SO YOU WANT to LIVE in COSTA RICA the Adventures, Trials and Tribulations of Settling in Paradise by Gary Davis plumitapacifica.com

9 Jul

This is the continuation of a series of blogs to promote the e-book SO YOU WANT to LIVE in COSTA RICA – which is a guide to… the Adventures, Trials and Tribulations of Settling in Paradise… This is a guide book that will give you the kind of insider’s knowledge that you might wish you had before you made your decision to move or not move to Costa Rica.

Every blog entry will start with the appendix because that way when you read whatever else I have posted it will 1. make sense (I hope) and 2. give you a point of reference in case you realize you need to read something that is “archived”.  Because if you read every blog I enter you will have eventually read the whole e-book and won’t need to order it for $2.99 from Amazon or B&N.  All you’ll be missing are the photos that show what you might expect if you choose to undertake the Adventures, Trials and Tribulations of Settling in Paradise.

As I said, I will start each blog with the appendix so that the reader can reference important elements of the book to archived blogs.  The page numbers shown are the actual page they appear on in the book. Here is the Appendix – and these are all the nuggets and their corresponding page numbers: Definition of “nugget” – 3, Doors & Windows – 7, Manufacturing – 11, Real Estate – 11, Shipping – 12,Maps, – 15, Corporations – 20, Traffic Cops – 23, Know basic Spanish – 30, Panama – 33, Roof Line – 42, Plumita Pacifica Web Address – 65, Getting the Best a Tico has to Offer – 84, Power Surges – 86, Liberia Airport – 88, Attitude – 104, Cellular Phones – 117, Newspapers – 18, Your Embassy – 137, Buying & Selling Cars – 154, Drive Slowly – 161, Arriving at the Airport – 168, Wages & Prices – 170, Undertows – 226, Life Ring – 230, Avoiding Customs Confiscations – 234, Driving Rules – 236, Walking in the City – 249, Purchasing Anything – 258, Buying Fresh Produce – 263, Bus Tickets – 272, to “Bribe” or not to “Bribe” – 313, Traffic ticket Prices – 315, Exiting the Country – 337

chapter 31 continued

How to bribe without bribing.   J

His eyes brighten, he closes his ticket book, which I had noticed he hadn’t written anything in yet, and says in broken English “you want to pay me?”  At that moment I think “oh shit, maybe that was the wrong question” because I know if you say that to a cop in the states he can haul you off for attempting bribery.  But I say “si”, he says “si”.  I know that word so I ask how much.  He does a quick calculation and say’s $26.  My next thought.  I’ve got a stack of $20’s in my pocket (I hadn’t learned yet to convert my $’s to colones immediately upon arrival in the country and they accept $’s at all the stores and just do the exchange on the spot).

I know this guy is not going to have change or make an exchange if I pull out all my $20’s so I fish one 20 out of my pocket and say something about not having any change.

He snags the 20, I don’t think he even heard the rest of my sentence, and says “esta bien, buen dia”, and I think “oh my god, I’ve just bribed a cop!”.  But he’s headed back to his car, which is parked in the shade of a nice big tree, and he’s waving for me to leave.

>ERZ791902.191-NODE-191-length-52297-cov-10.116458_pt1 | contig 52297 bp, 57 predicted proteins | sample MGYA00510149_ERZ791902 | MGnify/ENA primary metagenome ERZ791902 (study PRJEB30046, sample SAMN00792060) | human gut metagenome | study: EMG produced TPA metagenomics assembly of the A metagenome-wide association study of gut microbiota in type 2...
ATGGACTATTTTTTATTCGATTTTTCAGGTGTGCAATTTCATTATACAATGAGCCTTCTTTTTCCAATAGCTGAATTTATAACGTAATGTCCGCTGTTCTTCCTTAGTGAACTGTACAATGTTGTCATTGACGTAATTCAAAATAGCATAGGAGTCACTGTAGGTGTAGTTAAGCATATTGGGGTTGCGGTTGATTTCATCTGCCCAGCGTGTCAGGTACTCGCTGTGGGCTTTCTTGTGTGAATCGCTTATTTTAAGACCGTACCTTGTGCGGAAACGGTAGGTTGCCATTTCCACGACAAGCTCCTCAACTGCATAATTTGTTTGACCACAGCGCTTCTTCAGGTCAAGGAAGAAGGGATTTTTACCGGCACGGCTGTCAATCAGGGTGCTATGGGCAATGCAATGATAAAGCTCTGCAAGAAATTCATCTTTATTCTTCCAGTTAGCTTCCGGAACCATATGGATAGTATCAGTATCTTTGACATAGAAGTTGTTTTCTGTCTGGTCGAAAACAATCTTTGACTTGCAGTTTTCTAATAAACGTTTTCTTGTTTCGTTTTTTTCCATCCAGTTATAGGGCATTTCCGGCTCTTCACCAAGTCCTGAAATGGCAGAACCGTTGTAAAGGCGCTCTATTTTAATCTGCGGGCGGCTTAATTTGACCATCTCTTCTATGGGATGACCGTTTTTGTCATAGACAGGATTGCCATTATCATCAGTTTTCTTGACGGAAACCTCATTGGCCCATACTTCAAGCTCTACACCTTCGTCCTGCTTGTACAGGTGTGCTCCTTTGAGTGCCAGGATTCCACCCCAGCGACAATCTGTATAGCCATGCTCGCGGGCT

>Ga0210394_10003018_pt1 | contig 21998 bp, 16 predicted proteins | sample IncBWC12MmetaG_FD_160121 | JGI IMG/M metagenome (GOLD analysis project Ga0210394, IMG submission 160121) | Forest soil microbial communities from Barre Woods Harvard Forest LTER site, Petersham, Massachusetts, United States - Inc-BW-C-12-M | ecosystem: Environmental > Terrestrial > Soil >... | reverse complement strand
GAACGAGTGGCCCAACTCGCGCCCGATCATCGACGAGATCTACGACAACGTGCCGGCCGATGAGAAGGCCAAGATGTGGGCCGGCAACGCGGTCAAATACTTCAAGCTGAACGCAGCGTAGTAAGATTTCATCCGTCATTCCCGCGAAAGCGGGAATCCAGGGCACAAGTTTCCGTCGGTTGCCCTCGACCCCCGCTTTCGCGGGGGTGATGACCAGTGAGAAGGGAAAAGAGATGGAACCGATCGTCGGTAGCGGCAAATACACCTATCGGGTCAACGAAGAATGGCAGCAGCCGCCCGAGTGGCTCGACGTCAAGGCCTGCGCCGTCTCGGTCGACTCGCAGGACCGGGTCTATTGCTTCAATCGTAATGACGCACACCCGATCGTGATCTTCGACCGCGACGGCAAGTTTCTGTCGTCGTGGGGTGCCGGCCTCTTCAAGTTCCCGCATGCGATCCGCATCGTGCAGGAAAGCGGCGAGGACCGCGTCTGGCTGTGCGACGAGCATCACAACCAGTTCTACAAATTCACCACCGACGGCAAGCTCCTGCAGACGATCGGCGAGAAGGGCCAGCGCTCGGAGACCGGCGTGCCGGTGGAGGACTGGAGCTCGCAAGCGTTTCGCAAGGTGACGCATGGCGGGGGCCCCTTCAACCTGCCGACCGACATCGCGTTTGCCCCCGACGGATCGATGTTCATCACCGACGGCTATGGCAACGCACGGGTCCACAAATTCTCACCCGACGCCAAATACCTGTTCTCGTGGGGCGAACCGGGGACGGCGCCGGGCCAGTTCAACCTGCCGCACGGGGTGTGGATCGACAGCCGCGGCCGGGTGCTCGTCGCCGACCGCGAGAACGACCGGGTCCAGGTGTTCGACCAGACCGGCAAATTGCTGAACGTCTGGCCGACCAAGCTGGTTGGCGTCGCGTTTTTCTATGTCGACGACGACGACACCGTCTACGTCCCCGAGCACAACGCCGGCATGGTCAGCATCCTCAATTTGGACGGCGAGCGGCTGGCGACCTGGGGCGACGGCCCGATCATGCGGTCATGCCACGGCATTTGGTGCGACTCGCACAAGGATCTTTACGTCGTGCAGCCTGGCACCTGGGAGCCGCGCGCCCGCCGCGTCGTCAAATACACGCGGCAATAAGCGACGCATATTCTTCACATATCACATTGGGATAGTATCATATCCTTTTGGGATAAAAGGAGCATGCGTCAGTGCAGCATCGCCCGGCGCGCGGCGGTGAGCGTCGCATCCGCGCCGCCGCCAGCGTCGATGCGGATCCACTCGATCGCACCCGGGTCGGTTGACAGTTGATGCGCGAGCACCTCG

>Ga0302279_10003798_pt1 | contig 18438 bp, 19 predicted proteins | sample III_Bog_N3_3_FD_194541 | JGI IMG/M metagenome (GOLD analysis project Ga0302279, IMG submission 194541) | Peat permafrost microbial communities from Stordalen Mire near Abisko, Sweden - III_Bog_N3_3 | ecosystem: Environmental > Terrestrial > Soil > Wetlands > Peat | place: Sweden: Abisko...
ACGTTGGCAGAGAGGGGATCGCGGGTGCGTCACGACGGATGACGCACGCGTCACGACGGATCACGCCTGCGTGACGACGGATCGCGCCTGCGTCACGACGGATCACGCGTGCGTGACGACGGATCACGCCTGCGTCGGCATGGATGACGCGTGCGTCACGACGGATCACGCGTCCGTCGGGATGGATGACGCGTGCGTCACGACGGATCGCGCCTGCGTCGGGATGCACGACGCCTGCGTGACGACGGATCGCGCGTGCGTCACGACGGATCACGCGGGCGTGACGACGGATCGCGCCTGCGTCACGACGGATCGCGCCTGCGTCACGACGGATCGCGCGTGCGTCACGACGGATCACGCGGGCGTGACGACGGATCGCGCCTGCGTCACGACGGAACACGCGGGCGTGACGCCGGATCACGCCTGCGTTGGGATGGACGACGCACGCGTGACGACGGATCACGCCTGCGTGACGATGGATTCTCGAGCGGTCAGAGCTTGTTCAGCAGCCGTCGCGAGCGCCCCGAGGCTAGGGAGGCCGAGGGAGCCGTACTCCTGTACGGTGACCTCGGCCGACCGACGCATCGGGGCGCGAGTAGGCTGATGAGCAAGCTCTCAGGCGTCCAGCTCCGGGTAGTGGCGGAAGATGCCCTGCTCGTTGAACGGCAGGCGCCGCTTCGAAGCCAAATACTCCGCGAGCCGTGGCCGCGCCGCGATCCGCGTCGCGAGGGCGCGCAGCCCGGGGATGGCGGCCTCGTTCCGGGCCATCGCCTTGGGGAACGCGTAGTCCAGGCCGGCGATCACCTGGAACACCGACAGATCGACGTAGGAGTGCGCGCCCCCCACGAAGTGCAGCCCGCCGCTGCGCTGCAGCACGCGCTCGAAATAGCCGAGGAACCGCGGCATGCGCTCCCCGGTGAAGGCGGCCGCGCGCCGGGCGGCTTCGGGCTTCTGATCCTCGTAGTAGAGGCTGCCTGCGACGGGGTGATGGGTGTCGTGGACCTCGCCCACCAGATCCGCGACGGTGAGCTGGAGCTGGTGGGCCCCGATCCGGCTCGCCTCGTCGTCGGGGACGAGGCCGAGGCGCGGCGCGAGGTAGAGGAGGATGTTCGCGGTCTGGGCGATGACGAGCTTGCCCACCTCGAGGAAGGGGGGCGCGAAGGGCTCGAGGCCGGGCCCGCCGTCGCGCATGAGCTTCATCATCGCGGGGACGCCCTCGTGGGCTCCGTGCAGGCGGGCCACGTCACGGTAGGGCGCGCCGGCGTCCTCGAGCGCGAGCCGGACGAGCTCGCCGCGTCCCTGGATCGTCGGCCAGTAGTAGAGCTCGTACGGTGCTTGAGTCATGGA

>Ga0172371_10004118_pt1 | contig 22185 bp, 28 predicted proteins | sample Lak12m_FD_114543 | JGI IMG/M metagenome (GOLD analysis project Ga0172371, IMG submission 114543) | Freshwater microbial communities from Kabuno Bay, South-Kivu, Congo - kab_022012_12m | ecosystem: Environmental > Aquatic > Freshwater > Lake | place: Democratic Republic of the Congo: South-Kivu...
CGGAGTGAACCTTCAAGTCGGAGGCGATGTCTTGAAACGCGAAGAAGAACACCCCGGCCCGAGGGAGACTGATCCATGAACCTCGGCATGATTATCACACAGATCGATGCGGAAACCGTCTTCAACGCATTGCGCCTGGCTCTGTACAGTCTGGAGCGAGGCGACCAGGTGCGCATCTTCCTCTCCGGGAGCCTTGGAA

As a side note here, since this incident occurred I’ve had the opportunity to discover an approximate schedule of charges for a simple speeding ticket.  It appears to be about $0.60 per kph over the limit.  For example a 20 kph over the limit ticket equals about $12.  And you just go to your nearest Banco National or Banco de Costa Rica (government owned and controlled) depending on which police agency wrote the ticket to stand in line and ultimately pay at a teller window.  It’s funny, even the cops don’t know which bank you’re supposed to go to.  I’ve asked and have been given the wrong answer, which I discover of course after standing in a long line only to be told by the teller where a branch of the correct bank is.

The law and the amounts have been changed to much higher amounts since I wrote that but they are being contested in court.  In any event, if you can get a radar detector for your vehicle, you’ll read later how it may save you from bureaucratic hassles or the need to bribe.

So if you do the math on ticket #1 it looks like I paid a $2 premium not to have to deal with the usual hassle if you don’t just give in to the bribe.  It was worth it that time but I have since discovered that if you just keep saying “give me the ticket” they sometimes give up and wave you on without even giving you the ticket.  I guess it’s less frustrating for them to just nab the next stupid gringo.

Anyway, when I got back to Jaco, where Al lived at the time and where the great little B&B on the beach owned by the American couple was, I told them the story thinking I had had some unique experience.  Nope, that’s the way it’s done in C.R.  And they tell me I was lucky there was only one cop because if there are 2 sometimes they’re reluctant to take a bribe because they’re not sure the other cop won’t rat on them.  This leads me to Ticket #2.

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